Particularly, one has to ask why so much sympathy was extended to the RAF in a country otherwise so buttoned down and repressed. What a curious anomaly! I'd put it down to unexpiated guilt from WWII. The Germans got off easy, and it did not sit well with many of the survivors and the next generation that such great evil could be succeeded by forgiveness and forgetfulness. The gratefulness of the mass of the people, and their re-entrance into normal bourgeois was repellant to Günter Grass and many others of the remembrance industry, finally meeting with a proper bout of self-flagellation at the hands of the RAF, whatever their putative ideology.

And perhaps it was not so much the fall of the Soviet Union that changed the emotional landscape, but the re-integration process with East Germany, which was paradoxically a healthy process for West Germany, taxing it to the utmost to rejoin its brethren and undoing some of the toxic legacy of the war for both sides. Reintegration seemed to mark the maturity of the West German state, with confidence that it had successfully become a pacifist pan-European state, had exorcised many of its collective demons, and had earned the right to unify the fatherland, as it were.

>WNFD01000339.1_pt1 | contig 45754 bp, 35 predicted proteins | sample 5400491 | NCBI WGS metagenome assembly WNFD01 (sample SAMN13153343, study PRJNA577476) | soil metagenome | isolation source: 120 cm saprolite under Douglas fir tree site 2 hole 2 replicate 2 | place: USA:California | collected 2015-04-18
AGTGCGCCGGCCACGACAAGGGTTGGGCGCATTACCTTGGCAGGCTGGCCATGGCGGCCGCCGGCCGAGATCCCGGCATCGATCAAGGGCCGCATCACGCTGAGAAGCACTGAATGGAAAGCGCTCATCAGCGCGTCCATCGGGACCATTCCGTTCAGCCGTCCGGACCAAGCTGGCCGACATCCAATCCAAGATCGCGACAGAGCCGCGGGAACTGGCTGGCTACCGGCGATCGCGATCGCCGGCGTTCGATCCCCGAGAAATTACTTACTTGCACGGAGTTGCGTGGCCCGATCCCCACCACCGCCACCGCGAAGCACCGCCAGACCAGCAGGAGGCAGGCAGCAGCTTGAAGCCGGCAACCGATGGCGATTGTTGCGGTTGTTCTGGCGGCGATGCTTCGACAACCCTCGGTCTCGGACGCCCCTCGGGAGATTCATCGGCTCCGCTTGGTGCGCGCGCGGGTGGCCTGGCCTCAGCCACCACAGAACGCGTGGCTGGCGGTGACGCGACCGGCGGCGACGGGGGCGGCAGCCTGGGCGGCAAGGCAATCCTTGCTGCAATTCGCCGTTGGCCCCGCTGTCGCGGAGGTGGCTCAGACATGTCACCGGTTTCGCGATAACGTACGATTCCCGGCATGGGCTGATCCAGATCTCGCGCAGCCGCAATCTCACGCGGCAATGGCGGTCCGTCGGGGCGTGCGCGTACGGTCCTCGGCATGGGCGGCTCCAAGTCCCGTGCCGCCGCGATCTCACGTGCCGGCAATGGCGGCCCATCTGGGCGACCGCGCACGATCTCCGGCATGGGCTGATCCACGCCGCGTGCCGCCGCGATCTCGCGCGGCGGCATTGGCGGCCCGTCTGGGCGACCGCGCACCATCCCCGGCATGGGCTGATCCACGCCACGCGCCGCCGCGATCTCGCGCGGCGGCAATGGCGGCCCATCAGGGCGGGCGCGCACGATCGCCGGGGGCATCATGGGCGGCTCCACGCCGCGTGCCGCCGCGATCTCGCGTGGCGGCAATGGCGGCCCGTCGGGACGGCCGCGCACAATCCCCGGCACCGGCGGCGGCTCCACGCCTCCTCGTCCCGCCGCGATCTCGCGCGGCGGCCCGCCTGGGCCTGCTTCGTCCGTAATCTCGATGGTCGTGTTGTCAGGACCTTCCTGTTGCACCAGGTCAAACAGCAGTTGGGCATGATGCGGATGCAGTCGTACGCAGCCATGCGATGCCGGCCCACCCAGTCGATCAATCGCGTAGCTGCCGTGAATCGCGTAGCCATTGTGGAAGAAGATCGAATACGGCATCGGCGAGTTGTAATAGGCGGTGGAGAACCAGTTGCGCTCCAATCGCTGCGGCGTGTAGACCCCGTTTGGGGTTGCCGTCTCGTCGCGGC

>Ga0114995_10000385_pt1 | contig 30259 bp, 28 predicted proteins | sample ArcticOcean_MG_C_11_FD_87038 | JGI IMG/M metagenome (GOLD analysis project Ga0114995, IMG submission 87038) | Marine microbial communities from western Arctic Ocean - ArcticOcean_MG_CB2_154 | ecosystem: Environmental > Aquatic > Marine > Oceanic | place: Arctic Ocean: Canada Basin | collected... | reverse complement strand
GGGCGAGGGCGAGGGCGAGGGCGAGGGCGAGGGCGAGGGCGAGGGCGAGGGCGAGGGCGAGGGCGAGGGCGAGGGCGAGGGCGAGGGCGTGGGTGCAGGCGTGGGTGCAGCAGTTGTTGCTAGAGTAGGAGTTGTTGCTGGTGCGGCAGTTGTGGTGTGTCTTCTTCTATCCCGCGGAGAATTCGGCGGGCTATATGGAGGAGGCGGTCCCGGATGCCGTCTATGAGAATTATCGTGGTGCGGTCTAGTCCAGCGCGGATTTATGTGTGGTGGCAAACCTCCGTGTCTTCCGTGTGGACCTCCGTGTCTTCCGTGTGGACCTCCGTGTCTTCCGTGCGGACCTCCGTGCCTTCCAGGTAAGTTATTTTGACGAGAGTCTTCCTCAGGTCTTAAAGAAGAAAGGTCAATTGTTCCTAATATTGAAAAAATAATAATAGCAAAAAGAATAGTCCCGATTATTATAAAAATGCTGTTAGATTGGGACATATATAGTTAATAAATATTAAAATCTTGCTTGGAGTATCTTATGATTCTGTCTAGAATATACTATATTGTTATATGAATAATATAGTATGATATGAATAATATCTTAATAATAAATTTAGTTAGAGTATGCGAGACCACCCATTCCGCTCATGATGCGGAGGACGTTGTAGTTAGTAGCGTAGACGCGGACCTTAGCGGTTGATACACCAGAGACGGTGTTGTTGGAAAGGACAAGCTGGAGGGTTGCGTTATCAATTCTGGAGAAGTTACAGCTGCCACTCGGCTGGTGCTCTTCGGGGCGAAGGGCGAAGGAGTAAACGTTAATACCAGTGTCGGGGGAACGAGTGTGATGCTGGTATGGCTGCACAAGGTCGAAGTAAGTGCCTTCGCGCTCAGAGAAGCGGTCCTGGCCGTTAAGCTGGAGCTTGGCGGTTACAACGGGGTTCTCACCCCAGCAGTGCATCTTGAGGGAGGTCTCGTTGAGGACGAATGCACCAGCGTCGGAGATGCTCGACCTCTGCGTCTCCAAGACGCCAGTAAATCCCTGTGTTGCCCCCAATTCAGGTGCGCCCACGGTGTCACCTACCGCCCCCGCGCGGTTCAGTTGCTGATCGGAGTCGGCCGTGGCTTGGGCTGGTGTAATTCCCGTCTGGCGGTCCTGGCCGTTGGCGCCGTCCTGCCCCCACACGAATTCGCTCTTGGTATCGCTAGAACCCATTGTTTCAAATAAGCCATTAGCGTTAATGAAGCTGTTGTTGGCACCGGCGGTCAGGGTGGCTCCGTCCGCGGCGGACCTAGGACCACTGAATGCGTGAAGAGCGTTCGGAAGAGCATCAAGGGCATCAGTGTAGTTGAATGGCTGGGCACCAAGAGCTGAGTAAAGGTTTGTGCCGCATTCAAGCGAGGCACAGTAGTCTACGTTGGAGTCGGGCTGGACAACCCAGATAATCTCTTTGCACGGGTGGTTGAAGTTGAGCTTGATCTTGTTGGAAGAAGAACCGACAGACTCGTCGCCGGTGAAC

5:05 PM  
Blogger Dyneslines said...

Burk Braun's points are well taken. West Berlin played a special role because young men could escape military service by moving there. This factor tended to create a concentration of counterculture types. Here is a
paradox. In the US young men became radicalized because they were
subject to the draft; in West Berlin they became radicalized because they escaped it.

I am not a great believer in national- character theories. I have been
visiting Germany since 1957, and when you are actually there it seems
a normal oountry, not very different from England or the Netherlands.
However, Germans do tend to take things very seriously. So that when
they got into revolt, they did it bigtime.

Christopher HItchens, who claims some expertise, has an interesting piece on the film in Vanity Fair. He says that when you subtract theseparatists, like the IRA in Ireland and the ETA in Spain, the insurrectionary movements are restricted to the former big Axis powers of Germany, Italy, and Japan. This does not seem literally true, because France
had Action Direct and we had the Weathermen. Still, guilt over WWII
seems to have played a major part, contributing to intergenerational
tensions. Paul Berman says that that was so in France.

5:53 AM